**SPHERICAL MIRRORS**

Spherical mirrors are generally constructed from glass. One surface of the glass is silvered. The reflection takes place at the other surface. If reflection takes place at the convex surface (figure 3b), it is called a * convex mirror* and if reflection takes place at the concave surface (figure 3a), it is called a

*. Some common examples of concave mirrors are shaving mirrors and makeup mirrors. These types of mirrors magnify objects placed close to them. A common example of convex mirrors is the passenger-side wing mirrors of cars. These type of mirrors have wider fields of view than equivalent flat mirrors, but objects which appear in them generally look smaller (and, therefore, farther away) than they actually are.*

**concave mirror****Some definitions regarding spherical mirrors**

- The centre of the sphere, of which the mirror is a part, is called the
of the mirror (Point C in figure 3).*centre of curvature* - The radius of this sphere is called the
of the mirror (length of CP in figure 3).*radius of curvature* - The line joining the pole and the centre of curvature is called the
(Straight line PC in figure 3).*principal axis* - Suppose a light beam travelling in a direction parallel to the principal axis is incident on a concave mirror. The point where the reflected rays converge is called the
of the mirror (Point F in figure 3a). In case of a convex mirror, the reflected rays appear to diverge from a point on the principal axis (Point F in figure 3b). This point is the focus of the convex mirror.*focus* - The plane through the focus and perpendicular to the principal axis is called the
.*focal plane* - The distance of the focus from the pole is called the
of the mirror (length of FP in figure 3).*focal length* - A ray close to the principal axis is called a
.*paraxial ray*

**Real and virtual images**

When a point object is placed before a spherical mirror of small aperture, a point image is formed. A reflected ray is traced by applying the laws of reflection. If the reflected rays intersect, the point of intersection is the * real image*. If the rays diverge after reflection,

*is formed at the point from where the rays seem to diverge. Figure 4 shows some examples.*

**a virtual image****Sign Convention**

In the sign convention for spherical mirrors, the pole^{1} is taken to be the origin and the principal axis as the x-axis. The quantities *u*, *v*,* R* and* f* denote the x-coordinates of the object, the image, the centre of curvature and the focus respectively. The sign convention for spherical mirrors is summarised in table 1.

It can be proved that the quantities *u*, *v* and* R* are related through the relation

**Extended Objects and Magnification**

Suppose an object *AB* is placed on the principal axis of a spherical mirror with the length *AB* perpendicular to the principal axis (figure 5a). Consider two rays *BD* and *BE*, the first parallel to the principal axis and the other directed towards the centre of curvature. The image of *B* is formed at the intersection of these two reflected rays. Thus,* A’B’* is the image of *AB*. The * lateral or transverse magnification* is defined as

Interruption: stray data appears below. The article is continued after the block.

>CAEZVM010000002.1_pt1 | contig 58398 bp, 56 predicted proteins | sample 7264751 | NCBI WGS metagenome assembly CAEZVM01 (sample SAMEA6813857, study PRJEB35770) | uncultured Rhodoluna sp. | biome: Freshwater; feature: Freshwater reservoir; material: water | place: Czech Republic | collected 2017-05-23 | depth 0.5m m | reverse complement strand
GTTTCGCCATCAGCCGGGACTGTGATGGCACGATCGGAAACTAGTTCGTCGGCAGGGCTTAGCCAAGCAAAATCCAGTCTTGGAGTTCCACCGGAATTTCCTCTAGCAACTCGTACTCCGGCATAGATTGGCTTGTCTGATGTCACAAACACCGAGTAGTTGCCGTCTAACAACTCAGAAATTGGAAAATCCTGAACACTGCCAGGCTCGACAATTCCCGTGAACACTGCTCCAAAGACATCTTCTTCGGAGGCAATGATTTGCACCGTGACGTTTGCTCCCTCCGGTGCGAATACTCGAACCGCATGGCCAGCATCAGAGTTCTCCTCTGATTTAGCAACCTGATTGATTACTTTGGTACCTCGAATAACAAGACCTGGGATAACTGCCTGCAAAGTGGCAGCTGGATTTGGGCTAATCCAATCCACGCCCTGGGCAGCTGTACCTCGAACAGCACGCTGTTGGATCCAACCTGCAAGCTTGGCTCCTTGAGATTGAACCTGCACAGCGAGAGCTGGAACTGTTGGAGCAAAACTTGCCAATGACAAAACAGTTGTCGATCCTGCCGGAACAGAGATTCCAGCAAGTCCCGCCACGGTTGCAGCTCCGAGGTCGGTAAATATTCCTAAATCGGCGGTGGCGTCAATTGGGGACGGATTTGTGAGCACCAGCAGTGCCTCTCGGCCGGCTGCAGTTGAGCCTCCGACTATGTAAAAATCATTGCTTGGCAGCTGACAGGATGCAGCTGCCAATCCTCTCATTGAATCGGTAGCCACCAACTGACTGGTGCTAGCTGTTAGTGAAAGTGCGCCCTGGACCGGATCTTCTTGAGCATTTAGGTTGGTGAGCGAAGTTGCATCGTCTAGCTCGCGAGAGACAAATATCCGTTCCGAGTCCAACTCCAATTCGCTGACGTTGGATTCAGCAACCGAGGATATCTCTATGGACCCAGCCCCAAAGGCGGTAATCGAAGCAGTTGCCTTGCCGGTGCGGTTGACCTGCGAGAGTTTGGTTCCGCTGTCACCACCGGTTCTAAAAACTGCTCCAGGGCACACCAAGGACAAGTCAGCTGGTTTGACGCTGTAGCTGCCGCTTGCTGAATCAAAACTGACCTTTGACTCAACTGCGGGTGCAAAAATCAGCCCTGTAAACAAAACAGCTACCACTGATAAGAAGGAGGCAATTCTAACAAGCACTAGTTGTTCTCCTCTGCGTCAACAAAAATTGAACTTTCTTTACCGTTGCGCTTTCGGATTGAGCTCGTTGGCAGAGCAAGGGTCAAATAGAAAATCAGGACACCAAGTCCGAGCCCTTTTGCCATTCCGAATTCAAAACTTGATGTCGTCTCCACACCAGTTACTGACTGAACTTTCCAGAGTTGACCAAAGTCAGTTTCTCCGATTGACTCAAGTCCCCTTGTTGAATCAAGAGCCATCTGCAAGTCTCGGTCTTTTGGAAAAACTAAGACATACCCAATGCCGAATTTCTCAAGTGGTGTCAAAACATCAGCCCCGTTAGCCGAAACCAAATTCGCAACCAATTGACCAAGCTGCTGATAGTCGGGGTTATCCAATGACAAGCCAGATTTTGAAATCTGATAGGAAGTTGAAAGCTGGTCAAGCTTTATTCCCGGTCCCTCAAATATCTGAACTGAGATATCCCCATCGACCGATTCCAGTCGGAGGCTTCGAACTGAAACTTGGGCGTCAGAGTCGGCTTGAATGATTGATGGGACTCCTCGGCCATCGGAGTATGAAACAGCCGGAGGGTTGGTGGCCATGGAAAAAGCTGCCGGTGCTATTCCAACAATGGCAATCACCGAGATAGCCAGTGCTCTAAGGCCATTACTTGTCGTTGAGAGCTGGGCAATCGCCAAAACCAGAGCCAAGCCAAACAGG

where h_{2} = height of the image and h_{1} = height of the object. The height of the object (placed perpendicular to the principal axis) is taken to be positive. If the image is also on the same side of the principal axis, its height is also positive. The image is then erect. If the image is inverted, its height is taken as negative. Figure 5b shows an example of inverted image. It can be shown that the lateral magnification of an extended object by a spherical mirror

** Further reading**

### Beginner level:

1. This video shows reflection of a parallel light beam from a concave mirror –

2. This video shows reflection of a parallel light beam from a convex mirror –

### Advanced level:

1. This website illustrates different cases of image formation by spherical mirrors: http://dev.physicslab.org/Document.aspx?doctype=3&filename=GeometricOptics_SphericalMirrors.xml

^{1} The point on the mirror at the middle of the surface is called its ** pole** (Point P in figure 3).

**MCQs on SPHERICAL MIRRORS**

**Question 01**

A point object is placed at a distance of 30 cm from a convex mirror of focal length 30 cm. The image will form at

**Options:**

- infinity
- pole
- focus
- 15 cm behind the mirror.

**Question 02:**

The image formed by a convex mirror of a real object is

**Options:**

- virtual and erect
- virtual and inverted
- real and erect
- real and inverted

**Question 03:**

A virtual image larger than the object can be produced by

**Options:**

- concave mirror
- convex mirror
- plane mirror
- concave lens

**Question 04:**

In image formation from spherical mirrors, only paraxial rays are considered because they

**Options:**

- are easy to handle geometrically
- contain most of the intensity of the incident light
- form nearly a point image of a point source
- show minimum dispersion effect.

**Question 05:**

Which of the following (referred to a spherical mirror) depends on whether the rays are paraxial or not?

**Options:**

- Pole
- Focus
- Radius of curvature
- Principal axis

**Correct Answers:**

Question 01: D

Question 02: A

Question 03: A

Question 04: C

Question 05: B